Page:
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News Release

SIU Concludes Investigation into the Shooting of a Man by York Regional Police

Case Number: 08-OFI-086

TORONTO (21 November, 2008) --- The Special Investigations Unit (SIU) has determined that there are no reasonable grounds to believe that a York Regional Police detective committed a criminal offence in discharging his firearm at a man who drove his vehicle at him.

On May 20, 2008 at approximately 11 a.m. at the intersection of West Hill Drive and Kingston Road in Toronto, York Regional Police officers attempted to arrest 22-year-old Justin Thompson for breaching the conditions of his release from custody in relation to a prior arrest. The officers kept him under surveillance and followed him as he drove from a residence in Ajax to the intersection. There, they observed a cyclist ride up to the driver's side of Mr. Thompson's vehicle and engage Mr. Thompson in conversation. Shortly thereafter, three York Regional Police plainclothes officers in unmarked vehicles attempted to box in the vehicle. The cyclist fled on foot and was pursued and arrested by two of the officers after a brief foot chase. This left the subject officer alone to deal with Mr. Thompson.

Former SIU Director James Cornish observed: "The subject officer legitimately believed that he was dealing with someone who was known to be violent and potentially armed. The officer was apprised of such in the course of a briefing earlier


in the day. It is partly for this reason that he drew his firearm, pointed it at the man and gestured for him to stop. Instead of complying and stopping, Mr. Thompson attempted to escape by manoeuvring his vehicle back and forth in an effort to make space. The subject officer exited his vehicle, went around it and found himself in the gap that existed between his vehicle and another officer's vehicle. He quickly and, as it turned out, accurately deduced that Mr. Thompson would attempt to drive through the gap to escape."

The SIU investigation determined that the subject officer repeatedly ordered Mr. Thompson to desist as he moved toward Mr. Thompson's vehicle at an angle, but Mr. Thompson ignored repeated demands to do so. On his second and final reverse backwards, Mr. Thompson's vehicle struck another unmarked police vehicle positioned behind it. He then drove forward, striking the rear of the subject officer's vehicle before turning left and accelerating eastbound along Kingston Road. The shot fired by the subject officer occurred during Mr. Thompson's final drive forward, as the officer was moving toward the driver's side door of Mr. Thompson's vehicle.

Mr. Thompson later appeared at Rouge Valley Centenary Hospital where he was treated for a non-life threatening chest wound and later released into the custody of York Regional Police.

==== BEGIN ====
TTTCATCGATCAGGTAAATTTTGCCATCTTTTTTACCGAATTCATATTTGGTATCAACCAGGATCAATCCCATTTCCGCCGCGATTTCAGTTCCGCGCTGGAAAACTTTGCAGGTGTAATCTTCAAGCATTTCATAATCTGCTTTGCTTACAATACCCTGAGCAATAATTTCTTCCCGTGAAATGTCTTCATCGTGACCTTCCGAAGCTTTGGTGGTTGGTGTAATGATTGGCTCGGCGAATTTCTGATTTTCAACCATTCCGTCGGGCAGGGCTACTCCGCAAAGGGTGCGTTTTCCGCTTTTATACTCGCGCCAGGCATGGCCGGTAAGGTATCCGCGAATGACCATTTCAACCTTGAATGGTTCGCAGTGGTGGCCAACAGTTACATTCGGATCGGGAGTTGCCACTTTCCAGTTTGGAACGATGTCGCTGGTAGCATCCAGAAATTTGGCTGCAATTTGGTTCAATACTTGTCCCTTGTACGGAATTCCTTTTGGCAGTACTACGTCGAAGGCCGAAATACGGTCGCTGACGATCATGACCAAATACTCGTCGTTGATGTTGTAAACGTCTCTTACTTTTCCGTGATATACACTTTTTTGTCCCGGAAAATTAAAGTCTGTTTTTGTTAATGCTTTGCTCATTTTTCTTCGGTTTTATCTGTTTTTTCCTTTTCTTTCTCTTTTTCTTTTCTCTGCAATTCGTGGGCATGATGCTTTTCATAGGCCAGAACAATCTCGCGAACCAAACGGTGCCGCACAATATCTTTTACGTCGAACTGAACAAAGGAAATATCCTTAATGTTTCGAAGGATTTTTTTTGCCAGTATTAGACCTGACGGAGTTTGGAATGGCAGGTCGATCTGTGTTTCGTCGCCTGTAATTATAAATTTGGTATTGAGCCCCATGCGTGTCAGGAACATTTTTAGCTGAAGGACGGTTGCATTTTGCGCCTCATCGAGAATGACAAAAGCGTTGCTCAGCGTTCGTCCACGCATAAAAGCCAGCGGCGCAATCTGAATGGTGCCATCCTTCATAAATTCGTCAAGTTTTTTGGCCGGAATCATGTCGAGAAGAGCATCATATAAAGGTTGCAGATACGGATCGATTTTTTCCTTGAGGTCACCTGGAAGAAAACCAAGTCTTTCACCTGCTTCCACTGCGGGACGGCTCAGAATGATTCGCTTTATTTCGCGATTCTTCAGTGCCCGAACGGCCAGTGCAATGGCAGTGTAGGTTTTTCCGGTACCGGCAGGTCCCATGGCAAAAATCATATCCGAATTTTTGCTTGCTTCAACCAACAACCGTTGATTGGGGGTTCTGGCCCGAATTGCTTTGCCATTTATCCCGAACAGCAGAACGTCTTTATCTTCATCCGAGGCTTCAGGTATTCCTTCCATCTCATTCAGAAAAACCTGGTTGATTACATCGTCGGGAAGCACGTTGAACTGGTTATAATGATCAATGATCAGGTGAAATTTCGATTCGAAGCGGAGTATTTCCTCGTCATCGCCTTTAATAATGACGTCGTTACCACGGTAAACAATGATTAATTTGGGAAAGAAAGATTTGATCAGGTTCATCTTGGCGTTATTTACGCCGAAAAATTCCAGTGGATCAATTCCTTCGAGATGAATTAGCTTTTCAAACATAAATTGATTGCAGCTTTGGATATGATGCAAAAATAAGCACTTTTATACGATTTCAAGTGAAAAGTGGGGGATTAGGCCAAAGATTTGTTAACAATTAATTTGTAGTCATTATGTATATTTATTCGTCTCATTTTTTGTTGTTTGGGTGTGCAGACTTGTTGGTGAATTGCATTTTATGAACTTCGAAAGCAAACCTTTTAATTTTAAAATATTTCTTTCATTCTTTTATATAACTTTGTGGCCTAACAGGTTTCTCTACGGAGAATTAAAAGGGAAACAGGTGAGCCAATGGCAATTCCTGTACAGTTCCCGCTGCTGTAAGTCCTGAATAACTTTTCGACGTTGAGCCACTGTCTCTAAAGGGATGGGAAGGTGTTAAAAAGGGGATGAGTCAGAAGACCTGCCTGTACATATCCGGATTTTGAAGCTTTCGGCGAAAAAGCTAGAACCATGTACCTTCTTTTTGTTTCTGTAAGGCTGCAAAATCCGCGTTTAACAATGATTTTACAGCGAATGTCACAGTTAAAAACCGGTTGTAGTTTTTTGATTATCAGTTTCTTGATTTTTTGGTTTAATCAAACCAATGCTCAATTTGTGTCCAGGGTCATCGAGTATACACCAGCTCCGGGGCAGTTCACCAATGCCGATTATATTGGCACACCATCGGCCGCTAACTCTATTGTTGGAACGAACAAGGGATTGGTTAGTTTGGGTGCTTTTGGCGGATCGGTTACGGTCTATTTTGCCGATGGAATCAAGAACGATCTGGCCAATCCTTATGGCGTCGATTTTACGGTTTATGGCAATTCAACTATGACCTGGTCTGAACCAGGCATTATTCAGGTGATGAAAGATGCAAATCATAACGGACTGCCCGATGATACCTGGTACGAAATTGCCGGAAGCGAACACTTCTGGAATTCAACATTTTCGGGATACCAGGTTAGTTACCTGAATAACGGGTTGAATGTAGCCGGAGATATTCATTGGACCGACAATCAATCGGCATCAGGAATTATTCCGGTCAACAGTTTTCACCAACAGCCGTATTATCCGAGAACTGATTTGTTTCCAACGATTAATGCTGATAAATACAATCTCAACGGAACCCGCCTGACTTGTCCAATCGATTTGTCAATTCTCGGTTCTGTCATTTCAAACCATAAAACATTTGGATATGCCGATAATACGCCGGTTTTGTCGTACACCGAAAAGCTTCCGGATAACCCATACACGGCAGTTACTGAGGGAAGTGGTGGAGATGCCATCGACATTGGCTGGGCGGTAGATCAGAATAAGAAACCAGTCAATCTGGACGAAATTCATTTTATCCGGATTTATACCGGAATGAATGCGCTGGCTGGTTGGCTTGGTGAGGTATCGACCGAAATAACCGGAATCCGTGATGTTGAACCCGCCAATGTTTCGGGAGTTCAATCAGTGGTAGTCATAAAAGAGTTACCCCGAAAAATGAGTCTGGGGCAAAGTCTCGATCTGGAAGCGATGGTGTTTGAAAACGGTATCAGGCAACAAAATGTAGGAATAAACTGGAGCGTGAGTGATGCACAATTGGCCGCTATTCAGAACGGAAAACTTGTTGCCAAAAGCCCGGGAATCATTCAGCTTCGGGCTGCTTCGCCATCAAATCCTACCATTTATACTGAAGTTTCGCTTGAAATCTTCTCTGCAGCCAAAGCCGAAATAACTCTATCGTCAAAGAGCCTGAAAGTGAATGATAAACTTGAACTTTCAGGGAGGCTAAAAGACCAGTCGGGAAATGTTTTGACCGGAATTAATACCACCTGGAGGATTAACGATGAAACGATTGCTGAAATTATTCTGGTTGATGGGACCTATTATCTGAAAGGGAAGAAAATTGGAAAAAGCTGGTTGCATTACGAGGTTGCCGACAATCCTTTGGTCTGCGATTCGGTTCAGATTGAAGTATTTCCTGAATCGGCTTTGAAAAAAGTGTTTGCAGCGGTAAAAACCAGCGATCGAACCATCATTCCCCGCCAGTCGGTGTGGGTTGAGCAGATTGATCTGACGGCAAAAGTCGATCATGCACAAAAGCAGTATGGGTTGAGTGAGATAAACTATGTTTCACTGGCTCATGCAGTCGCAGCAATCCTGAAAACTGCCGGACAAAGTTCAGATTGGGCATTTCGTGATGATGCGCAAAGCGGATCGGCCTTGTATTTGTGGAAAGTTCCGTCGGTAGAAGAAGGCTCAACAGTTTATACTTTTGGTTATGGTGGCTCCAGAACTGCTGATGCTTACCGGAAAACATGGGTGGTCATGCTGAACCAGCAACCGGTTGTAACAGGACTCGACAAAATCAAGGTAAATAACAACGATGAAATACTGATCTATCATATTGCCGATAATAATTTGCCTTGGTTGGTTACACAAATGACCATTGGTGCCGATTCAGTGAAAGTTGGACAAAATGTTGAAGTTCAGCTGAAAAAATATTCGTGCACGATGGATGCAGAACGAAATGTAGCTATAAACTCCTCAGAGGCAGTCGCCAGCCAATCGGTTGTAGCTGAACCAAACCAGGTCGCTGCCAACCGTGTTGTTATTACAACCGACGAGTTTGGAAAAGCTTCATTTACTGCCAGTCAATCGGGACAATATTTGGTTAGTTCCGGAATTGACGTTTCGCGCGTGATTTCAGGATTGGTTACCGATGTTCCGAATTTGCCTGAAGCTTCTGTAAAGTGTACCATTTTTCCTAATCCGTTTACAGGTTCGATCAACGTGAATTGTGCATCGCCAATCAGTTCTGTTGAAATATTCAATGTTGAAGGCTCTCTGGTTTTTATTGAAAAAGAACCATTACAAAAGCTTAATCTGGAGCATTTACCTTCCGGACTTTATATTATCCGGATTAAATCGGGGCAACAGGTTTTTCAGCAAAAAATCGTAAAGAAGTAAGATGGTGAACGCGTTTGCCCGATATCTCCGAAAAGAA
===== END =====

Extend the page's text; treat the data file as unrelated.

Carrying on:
Section 25(1) of the Criminal Code authorizes the use of reasonably necessary force by peace officers in the discharge of their lawful duties. Section 25(3) of the Code qualifies section 25(1) in the case of force intended to cause death or grievous bodily harm. Pursuant to section 25(3), such force will not be justified unless the officer reasonably believes, at the time of the force in question, that it is necessary to preserve himself or others from death or grievous bodily harm. The test has a subjective and objective component. The officer must harbour an honest belief that the force was necessary and the belief must be based on reasonable grounds.

"I am satisfied that the subject officer was in the lawful discharge of his duties in attempting to affect the man's arrest at the time of the shooting," said Mr. Cornish. "The evidence establishes that he and the other officers reasonably believed that the man had breached the terms of a release from custody order. The real question is whether the subject officer's belief that it was necessary to shoot the man to preserve himself from death or grievous bodily harm was a reasonable one. When I consider the
totality of the events in question, the volatility of the situation and its associated stresses and, importantly, the inherent reaction time gap between the officer's decision to shoot and the shot itself, which suggests the officer was further in front of the man's vehicle when the decision to shoot was made than at the time of the shot itself, I am satisfied in the reasonableness of the officer's belief that the operation of the man's vehicle represented a mortal danger, and that a resort to lethal force, intended to incapacitate the operator of the vehicle, was necessary in the circumstances."

During the course of its investigation, the SIU interviewed the subject officer, four witness officers and five civilian witnesses, and reviewed police documents and materials including police communication tapes and collision reports. Also examined was a video surveillance camera from a nearby business.

The SIU is an arm’s length agency that investigates reports involving police where there has been death, serious injury or allegations of sexual assault. Under the Police Services Act, the Director of the SIU must

  • consider whether an officer has committed a criminal offence  in connection with the incident under investigation
  • depending on the evidence, lay a criminal charge against the officer if appropriate or close the file without any charges being laid
  • report the results of any investigations to the Attorney General. 

SIU Communications/Service des communications, UES
Telephone/No de téléphone: 416-622-2342 or/ou 1-800-787-8529 extension 2342